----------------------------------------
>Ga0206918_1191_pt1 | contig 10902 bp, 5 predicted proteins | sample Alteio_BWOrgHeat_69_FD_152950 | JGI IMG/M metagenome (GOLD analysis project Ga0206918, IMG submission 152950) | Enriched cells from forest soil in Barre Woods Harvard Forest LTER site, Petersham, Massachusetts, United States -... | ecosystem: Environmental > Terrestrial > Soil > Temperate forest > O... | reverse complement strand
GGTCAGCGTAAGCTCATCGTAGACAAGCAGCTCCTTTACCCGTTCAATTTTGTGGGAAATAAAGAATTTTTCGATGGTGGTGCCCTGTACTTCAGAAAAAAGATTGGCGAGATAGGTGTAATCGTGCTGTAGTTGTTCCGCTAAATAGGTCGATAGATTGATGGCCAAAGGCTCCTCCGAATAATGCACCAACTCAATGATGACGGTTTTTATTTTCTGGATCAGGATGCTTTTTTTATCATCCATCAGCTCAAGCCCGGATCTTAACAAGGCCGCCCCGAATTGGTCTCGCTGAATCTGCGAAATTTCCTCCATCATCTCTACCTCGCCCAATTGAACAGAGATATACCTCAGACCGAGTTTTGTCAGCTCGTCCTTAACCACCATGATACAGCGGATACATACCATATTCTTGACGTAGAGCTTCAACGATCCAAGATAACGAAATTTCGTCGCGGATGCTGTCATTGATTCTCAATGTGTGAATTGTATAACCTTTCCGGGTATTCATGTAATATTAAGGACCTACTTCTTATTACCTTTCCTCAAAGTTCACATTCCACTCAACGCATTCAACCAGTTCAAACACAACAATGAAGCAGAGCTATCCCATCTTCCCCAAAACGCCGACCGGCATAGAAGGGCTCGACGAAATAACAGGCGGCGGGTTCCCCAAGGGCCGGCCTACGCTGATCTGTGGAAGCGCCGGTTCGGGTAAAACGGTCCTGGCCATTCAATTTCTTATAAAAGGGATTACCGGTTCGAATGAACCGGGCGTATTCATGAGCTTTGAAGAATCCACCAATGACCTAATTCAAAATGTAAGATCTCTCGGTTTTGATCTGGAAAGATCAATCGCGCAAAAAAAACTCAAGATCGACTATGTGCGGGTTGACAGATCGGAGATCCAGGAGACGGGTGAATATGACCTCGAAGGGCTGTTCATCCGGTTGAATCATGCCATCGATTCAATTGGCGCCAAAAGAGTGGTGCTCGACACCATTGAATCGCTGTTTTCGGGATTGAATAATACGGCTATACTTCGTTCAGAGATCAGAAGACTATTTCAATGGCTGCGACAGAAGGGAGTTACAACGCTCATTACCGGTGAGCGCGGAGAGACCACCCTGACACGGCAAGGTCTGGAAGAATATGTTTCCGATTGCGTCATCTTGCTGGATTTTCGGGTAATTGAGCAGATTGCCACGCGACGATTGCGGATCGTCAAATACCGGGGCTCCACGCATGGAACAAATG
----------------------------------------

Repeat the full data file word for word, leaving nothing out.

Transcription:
>Ga0206918_1191_pt1 | contig 10902 bp, 5 predicted proteins | sample Alteio_BWOrgHeat_69_FD_152950 | JGI IMG/M metagenome (GOLD analysis project Ga0206918, IMG submission 152950) | Enriched cells from forest soil in Barre Woods Harvard Forest LTER site, Petersham, Massachusetts, United States -... | ecosystem: Environmental > Terrestrial > Soil > Temperate forest > O... | reverse complement strand
GGTCAGCGTAAGCTCATCGTAGACAAGCAGCTCCTTTACCCGTTCAATTTTGTGGGAAATAAAGAATTTTTCGATGGTGGTGCCCTGTACTTCAGAAAAAAGATTGGCGAGATAGGTGTAATCGTGCTGTAGTTGTTCCGCTAAATAGGTCGATAGATTGATGGCCAAAGGCTCCTCCGAATAATGCACCAACTCAATGATGACGGTTTTTATTTTCTGGATCAGGATGCTTTTTTTATCATCCATCAGCTCAAGCCCGGATCTTAACAAGGCCGCCCCGAATTGGTCTCGCTGAATCTGCGAAATTTCCTCCATCATCTCTACCTCGCCCAATTGAACAGAGATATACCTCAGACCGAGTTTTGTCAGCTCGTCCTTAACCACCATGATACAGCGGATACATACCATATTCTTGACGTAGAGCTTCAACGATCCAAGATAACGAAATTTCGTCGCGGATGCTGTCATTGATTCTCAATGTGTGAATTGTATAACCTTTCCGGGTATTCATGTAATATTAAGGACCTACTTCTTATTACCTTTCCTCAAAGTTCACATTCCACTCAACGCATTCAACCAGTTCAAACACAACAATGAAGCAGAGCTATCCCATCTTCCCCAAAACGCCGACCGGCATAGAAGGGCTCGACGAAATAACAGGCGGCGGGTTCCCCAAGGGCCGGCCTACGCTGATCTGTGGAAGCGCCGGTTCGGGTAAAACGGTCCTGGCCATTCAATTTCTTATAAAAGGGATTACCGGTTCGAATGAACCGGGCGTATTCATGAGCTTTGAAGAATCCACCAATGACCTAATTCAAAATGTAAGATCTCTCGGTTTTGATCTGGAAAGATCAATCGCGCAAAAAAAACTCAAGATCGACTATGTGCGGGTTGACAGATCGGAGATCCAGGAGACGGGTGAATATGACCTCGAAGGGCTGTTCATCCGGTTGAATCATGCCATCGATTCAATTGGCGCCAAAAGAGTGGTGCTCGACACCATTGAATCGCTGTTTTCGGGATTGAATAATACGGCTATACTTCGTTCAGAGATCAGAAGACTATTTCAATGGCTGCGACAGAAGGGAGTTACAACGCTCATTACCGGTGAGCGCGGAGAGACCACCCTGACACGGCAAGGTCTGGAAGAATATGTTTCCGATTGCGTCATCTTGCTGGATTTTCGGGTAATTGAGCAGATTGCCACGCGACGATTGCGGATCGTCAAATACCGGGGCTCCACGCATGGAACAAATG